There is an ongoing jockeying for superiority between meaning-for-meaning transcription systems (TypeWell, C-Print) and verbatim communication access (CART). Each system designed with the same goal: real-time communication access for the reader. And, each system within reasonable expectations ( there is no such thing as 100% accuracy), provides that access.
Meaning-for-meaning (M4M) systems such as TypeWell do this by use of an abbreviation system, a massive dictionary, and the training of a transcriber to “chunk” information – retaining all the meaning, and discarding utterances that have no informational value (um, hmm…etc) while retaining all the content. C.A.R.T is a derivative of the court reporting system, and those “writers” or “captioners” as they are sometimes referred to reach their goal by capturing nearly every utterance that occurs in any given situation.
TypeWell Transcription is a meaning-for-meaning speech-to-text system. Originally developed for use in classroom settings for students who were deaf or hard-of-hearing, TypeWell has been successfully used with persons experiencing other types of disabilities such as Traumatic Brain Injury, Autism, Attention Deficit Disorder, and other communication disorders that affect auditory processing.
Common Myths about Meaning-for-Meaning Transcripts
1. Meaning-for-Meaning transcripts are “just notes”. The term notes would indicate that the full content of the class or meeting was missing. Both TypeWell and C-Print train transcribers to retain and process the full content of the event. Notes also connote the idea of an outline of “highlights” and “important points” with large portions of content missing. However, a meaning-for-meaning transcript is many pages long, containing the complete meaning of the interaction including exchanges between people, and references or summaries of material that was read or videos that were shown.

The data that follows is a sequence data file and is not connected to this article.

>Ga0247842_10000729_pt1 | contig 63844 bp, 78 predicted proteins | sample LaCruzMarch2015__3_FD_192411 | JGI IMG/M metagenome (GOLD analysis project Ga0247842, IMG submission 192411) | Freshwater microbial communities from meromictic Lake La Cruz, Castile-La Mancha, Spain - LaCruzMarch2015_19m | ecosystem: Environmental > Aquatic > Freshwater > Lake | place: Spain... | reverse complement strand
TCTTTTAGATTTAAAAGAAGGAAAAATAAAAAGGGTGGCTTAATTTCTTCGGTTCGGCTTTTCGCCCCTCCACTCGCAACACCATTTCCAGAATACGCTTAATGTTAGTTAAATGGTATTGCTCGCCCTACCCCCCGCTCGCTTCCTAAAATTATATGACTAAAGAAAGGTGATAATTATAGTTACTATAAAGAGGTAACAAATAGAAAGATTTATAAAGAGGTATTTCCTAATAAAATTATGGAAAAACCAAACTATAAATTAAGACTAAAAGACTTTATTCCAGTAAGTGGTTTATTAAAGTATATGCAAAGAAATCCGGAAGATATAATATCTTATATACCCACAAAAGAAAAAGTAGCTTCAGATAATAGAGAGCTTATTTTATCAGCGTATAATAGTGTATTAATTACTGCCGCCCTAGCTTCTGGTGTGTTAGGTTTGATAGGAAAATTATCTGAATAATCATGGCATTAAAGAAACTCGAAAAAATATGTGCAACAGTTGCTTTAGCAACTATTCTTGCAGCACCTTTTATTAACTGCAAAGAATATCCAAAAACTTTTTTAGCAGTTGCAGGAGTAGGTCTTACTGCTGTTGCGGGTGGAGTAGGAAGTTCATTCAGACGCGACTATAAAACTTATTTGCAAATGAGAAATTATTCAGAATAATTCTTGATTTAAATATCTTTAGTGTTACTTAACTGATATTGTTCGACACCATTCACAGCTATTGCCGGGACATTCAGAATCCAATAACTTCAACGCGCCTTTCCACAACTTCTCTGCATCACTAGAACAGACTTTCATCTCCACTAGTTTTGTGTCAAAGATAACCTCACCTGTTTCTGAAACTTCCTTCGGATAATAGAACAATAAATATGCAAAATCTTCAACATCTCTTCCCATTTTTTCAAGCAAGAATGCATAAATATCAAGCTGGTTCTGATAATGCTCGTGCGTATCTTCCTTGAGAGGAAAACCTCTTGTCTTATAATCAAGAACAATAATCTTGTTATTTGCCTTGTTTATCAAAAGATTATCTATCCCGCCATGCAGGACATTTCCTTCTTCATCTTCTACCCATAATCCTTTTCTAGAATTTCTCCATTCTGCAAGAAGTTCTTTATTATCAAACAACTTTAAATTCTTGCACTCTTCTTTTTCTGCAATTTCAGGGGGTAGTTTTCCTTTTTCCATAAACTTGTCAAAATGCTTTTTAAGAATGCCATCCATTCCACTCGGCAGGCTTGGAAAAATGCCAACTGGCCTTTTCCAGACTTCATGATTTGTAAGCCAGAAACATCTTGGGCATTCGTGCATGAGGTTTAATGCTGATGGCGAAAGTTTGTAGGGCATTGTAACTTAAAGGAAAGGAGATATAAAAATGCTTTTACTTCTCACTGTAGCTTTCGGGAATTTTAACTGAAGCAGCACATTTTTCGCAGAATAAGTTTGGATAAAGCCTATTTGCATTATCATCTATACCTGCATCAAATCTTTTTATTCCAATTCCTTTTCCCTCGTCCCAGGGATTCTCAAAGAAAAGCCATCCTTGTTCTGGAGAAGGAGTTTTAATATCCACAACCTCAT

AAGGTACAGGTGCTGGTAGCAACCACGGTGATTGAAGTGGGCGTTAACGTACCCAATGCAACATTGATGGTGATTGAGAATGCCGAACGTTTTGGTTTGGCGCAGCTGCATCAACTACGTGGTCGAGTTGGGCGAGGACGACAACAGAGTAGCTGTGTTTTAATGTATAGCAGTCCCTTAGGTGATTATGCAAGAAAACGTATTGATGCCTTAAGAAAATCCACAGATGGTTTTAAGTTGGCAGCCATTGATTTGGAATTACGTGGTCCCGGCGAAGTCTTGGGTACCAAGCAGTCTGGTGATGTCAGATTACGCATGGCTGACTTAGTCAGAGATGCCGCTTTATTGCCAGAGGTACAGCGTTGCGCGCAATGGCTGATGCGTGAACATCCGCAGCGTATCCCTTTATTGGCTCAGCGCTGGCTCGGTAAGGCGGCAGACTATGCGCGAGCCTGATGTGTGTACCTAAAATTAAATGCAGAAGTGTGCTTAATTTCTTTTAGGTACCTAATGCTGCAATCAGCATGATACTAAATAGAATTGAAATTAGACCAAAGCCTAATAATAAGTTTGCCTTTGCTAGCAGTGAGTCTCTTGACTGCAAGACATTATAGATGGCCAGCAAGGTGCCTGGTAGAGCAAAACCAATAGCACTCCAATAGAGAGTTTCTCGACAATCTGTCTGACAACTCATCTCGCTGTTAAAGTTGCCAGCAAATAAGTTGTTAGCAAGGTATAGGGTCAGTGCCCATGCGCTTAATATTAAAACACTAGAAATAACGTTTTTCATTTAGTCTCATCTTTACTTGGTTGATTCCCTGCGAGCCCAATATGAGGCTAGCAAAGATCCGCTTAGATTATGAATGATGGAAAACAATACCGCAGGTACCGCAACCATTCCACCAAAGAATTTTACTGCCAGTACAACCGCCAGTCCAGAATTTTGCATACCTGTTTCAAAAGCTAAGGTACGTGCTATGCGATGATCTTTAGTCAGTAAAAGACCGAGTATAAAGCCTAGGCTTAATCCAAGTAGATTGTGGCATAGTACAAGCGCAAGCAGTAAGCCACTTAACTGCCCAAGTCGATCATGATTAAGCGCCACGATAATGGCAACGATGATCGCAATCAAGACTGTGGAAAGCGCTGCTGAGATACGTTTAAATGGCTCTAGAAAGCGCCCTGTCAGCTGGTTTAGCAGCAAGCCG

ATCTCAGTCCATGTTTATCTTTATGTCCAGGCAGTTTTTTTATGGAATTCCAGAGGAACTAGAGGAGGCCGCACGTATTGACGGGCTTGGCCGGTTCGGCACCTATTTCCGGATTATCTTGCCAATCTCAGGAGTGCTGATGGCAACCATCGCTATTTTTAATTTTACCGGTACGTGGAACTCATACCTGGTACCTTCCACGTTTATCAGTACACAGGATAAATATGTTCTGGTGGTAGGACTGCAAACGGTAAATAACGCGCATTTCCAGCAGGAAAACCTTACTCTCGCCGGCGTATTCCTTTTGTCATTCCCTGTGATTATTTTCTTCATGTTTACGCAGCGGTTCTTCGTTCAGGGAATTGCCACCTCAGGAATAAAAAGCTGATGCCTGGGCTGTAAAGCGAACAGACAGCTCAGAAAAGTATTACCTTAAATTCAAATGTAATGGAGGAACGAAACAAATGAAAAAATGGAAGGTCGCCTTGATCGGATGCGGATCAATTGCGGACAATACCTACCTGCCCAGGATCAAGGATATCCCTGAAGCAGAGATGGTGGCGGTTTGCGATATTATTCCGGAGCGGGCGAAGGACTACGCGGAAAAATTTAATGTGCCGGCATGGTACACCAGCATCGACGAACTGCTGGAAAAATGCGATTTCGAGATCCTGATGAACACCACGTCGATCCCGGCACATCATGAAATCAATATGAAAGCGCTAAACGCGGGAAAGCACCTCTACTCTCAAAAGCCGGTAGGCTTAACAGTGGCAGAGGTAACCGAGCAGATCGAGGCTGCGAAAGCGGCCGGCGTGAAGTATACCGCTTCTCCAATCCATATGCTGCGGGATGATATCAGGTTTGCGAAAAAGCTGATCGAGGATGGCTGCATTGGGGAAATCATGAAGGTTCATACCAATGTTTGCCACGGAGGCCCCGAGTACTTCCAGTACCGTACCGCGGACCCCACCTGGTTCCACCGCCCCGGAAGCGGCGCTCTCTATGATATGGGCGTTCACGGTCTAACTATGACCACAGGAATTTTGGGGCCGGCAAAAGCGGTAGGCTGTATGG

2. Meaning-for-Meaning transcribers “decide what’s important”. Transcribers decide what are content containing utterances, and transcribe those. False starts, exact repetitions, guttural utterances (hmm, um, uh, etc) and things which do not provide meaningful content are not included. Transcribers do not decide what information is important or not important, nor do they judge the accuracy or relevance of the information being presented. What they are judging is if something IS information. Stuttering, stammering and stalling when trying to think of a word, or collecting one’s thoughts does not provide meaningful content for listeners. Transcribers do include vocal intonation for emotional information, jokes, banter and environmental cues.
3.Verbatim is best. You need all the words. The trouble with verbatim transcripts is they are, well, verbatim. Most people do not speak in grammatically correct English sentences. We speak in fragmented sentences, run-on sentences, and with other grammatical errors. So, when the CART provider hears someone say something that is not grammatically correct, that is exactly what shows up on the transcript. And the reader is left lagging behind trying to decode what was just said instead of thinking thoughtfully about the information presented.
Here is an example comparing meaning-for meaning and verbatim transcripts from the TypeWell.com website:
The next phase was the war on poverty between 1964 and 1974. The war on poverty expanded the public assistance programs and had the goal of eliminating poverty in the United States. This was the first time they were talking about poverty as the total issue, not just destitution and poor people.
The next phase of it was the war on poverty. This period was between 1964 and 1974. The war on poverty expanded the public assistance programs and literally had as its goal the elimination of poverty, the elimination of poverty in the United States. And this was really the first time ever in history that they are now really talking about poverty as the total issue, focusing on poverty itself, and not just destitution and poor people.
Clearly, all the content was captured in a much shorter easy to read paragraph. The facts, content and intention of the verbatim transcript is neatly contained in the meaning-for-meaning content that is shown.